FIG. 3 is a flow chart illustrating the process of generating the reduced version of the executable code in accordance with an embodiment of the present invention.

FIG. 4 is a flow chart illustrating the process of concurrently executing the executable code and the reduced executable code in accordance with an embodiment of the present invention.

FIG. 5 is a flow chart illustrating operation of the assist processor in accordance with an embodiment of the present invention.

FIG. 6 is a flow chart illustrating the creation of reduced executable code that performs value prediction in accordance with an embodiment of the present invention.

FIG. 7 is a flow chart illustrating the execution of reduced executable code that performs value prediction in accordance with an embodiment of the present invention.

FIG. 8 illustrates the structure of reduced executable code that performs value prediction in accordance with an embodiment of the present invention.

DETAILED DESCRIPTION

The following description is presented to enable any person skilled in the art to make and use the invention, and is provided in the context of a particular application and its requirements. Various modifications to the disclosed embodiments will be readily apparent to those skilled in the art, and the general principles defined herein may be applied to other embodiments and applications without departing from the spirit and scope of the present invention. Thus, the present invention is not intended to be limited to the embodiments shown, but is to be accorded the widest scope consistent with the principles and features disclosed herein.

The data structures and code described in this detailed description are typically stored on a computer readable storage medium, which may be any device or medium that can store code and/or data for use by a computer system. This includes, but is not limited to, magnetic and optical storage devices such as disk drives, magnetic tape, CDs (compact discs) and DVDs (digital video discs), and computer instruction signals embodied in a transmission medium (with or without a carrier wave upon which the signals are modulated). For example, the transmission medium may include a communications network, such as the Internet.

Computer System

FIG. 1 illustrates a computer system in accordance with an embodiment of the present invention. This computer system includes a primary processor 102 and an assist processor 104, which share a common data cache 106. All of these structures reside on silicon die 100 (although in other embodiments of the present invention they can reside on multiple silicon dies). Note that processors 102 and 104 may generally include any type of computational devices.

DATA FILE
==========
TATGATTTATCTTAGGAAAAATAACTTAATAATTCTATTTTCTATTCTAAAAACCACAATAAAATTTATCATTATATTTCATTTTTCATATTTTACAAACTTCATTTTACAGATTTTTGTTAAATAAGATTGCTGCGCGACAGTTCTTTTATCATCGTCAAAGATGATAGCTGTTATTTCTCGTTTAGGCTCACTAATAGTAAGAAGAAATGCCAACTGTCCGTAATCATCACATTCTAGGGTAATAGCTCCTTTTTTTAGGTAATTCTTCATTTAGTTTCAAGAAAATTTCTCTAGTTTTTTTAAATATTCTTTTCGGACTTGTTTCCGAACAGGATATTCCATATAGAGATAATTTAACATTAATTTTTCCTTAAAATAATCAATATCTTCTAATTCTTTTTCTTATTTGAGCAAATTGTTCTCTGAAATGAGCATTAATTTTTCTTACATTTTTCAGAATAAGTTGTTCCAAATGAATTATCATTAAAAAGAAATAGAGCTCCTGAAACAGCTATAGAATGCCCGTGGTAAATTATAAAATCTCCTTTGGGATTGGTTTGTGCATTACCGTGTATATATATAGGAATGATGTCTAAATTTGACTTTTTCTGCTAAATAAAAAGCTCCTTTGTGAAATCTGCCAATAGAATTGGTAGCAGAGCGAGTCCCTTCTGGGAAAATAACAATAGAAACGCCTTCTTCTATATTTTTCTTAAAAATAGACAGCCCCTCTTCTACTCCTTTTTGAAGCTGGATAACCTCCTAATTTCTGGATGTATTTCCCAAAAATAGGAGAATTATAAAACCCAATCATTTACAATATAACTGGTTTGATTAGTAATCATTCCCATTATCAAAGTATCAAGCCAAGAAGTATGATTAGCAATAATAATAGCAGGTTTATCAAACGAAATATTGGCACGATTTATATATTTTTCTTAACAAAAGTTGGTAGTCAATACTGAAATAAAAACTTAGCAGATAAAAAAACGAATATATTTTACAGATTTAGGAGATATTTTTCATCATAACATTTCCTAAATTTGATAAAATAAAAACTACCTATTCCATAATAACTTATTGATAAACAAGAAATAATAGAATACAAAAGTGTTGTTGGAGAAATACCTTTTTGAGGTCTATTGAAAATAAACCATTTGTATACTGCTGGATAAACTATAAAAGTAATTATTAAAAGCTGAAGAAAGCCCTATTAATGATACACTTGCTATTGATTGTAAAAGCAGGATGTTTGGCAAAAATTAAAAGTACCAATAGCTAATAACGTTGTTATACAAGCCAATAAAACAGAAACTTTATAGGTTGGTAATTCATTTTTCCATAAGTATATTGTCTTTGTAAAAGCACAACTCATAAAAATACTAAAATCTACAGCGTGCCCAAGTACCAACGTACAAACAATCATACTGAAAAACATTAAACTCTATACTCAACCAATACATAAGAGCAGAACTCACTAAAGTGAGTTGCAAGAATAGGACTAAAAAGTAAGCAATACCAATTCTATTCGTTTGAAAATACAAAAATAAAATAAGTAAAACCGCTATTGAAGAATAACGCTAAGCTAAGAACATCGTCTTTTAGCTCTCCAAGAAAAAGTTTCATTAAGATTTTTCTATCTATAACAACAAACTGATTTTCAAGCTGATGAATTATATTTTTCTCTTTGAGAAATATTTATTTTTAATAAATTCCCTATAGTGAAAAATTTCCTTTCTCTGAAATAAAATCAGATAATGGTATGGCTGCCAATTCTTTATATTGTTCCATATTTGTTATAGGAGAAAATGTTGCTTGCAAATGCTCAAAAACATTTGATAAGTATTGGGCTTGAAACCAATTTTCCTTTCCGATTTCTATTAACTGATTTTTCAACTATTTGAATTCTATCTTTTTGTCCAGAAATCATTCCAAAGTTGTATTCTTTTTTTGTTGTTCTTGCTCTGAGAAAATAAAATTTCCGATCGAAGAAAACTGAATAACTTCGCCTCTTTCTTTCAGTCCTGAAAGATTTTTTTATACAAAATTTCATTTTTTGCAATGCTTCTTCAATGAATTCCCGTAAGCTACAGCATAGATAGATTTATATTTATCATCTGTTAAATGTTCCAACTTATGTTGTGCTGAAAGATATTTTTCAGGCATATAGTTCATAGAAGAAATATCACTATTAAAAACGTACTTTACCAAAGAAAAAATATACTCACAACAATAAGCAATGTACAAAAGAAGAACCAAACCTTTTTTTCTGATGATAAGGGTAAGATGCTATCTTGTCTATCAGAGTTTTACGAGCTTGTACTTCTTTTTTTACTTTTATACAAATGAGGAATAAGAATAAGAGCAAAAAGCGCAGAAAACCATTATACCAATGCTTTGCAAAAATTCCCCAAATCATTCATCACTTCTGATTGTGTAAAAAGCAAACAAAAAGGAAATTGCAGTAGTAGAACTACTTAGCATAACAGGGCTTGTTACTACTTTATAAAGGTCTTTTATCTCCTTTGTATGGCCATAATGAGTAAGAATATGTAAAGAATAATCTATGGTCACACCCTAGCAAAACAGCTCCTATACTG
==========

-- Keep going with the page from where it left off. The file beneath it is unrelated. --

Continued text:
Processors 102 and 104 include instruction caches 112 and 120, respectively, which contain instructions to be executed by processors 102 and 104.

Processors 102 and 104 additionally include load buffers 114 and 122 as well as store buffers 116 and 124 for buffering communications with data cache 106. More specifically, primary processor 102 includes load buffer 114 for buffering loads received from data cache 106, and store buffer 116 for buffering stores to data cache 106. Similarly, assist processor 104 includes load buffer 122 for buffering loads received from data cache 106, and store buffer 124 for buffering stores to data cache 106.

Processors 102 and 104 are additionally coupled together by one-way communication channels 128-129, which facilitates rapid communication between primary processor 102 and assist processor 104. Note that communication channel 128 allows primary processor 102 to write into register 126 within assist processor 104, and that communication channel 129 allows assist processor 104 to write into register 127 within primary processor 102.

Unlike using shared memory communication mechanisms, writing into register 126 (or 127) will not cause a cache miss. Furthermore, primary processor 102 does not have to wait until assist processor 104 receives the communication. Note that if primary processor 102 were to communicate with assist processor 104 through memory, the system would have to wait for store buffer 116 to be cleared in order to communicate.

In the embodiment illustrated in FIG. 1, data cache 106 is fully dual-ported, thereby allowing concurrent read and/or write accesses from processors 102 and 104. This dual porting eliminates cache coherence delays associated with conventional shared memory architectures that rely on coherent caches.

In one embodiment of the present invention, data cache 106 is a 16K-byte 4-way set-associative data cache with 32 byte cache lines.

Data cache 106, instruction cache 112 and instruction cache 120 are coupled through switch 110 to memory controller 111. Memory controller 111 is coupled to dynamic random access memory (DRAM) 108, which is located off chip. Switch 110 may include any type of circuitry for switching signal lines. In one embodiment of the present invention, switch 110 is a cross bar switch.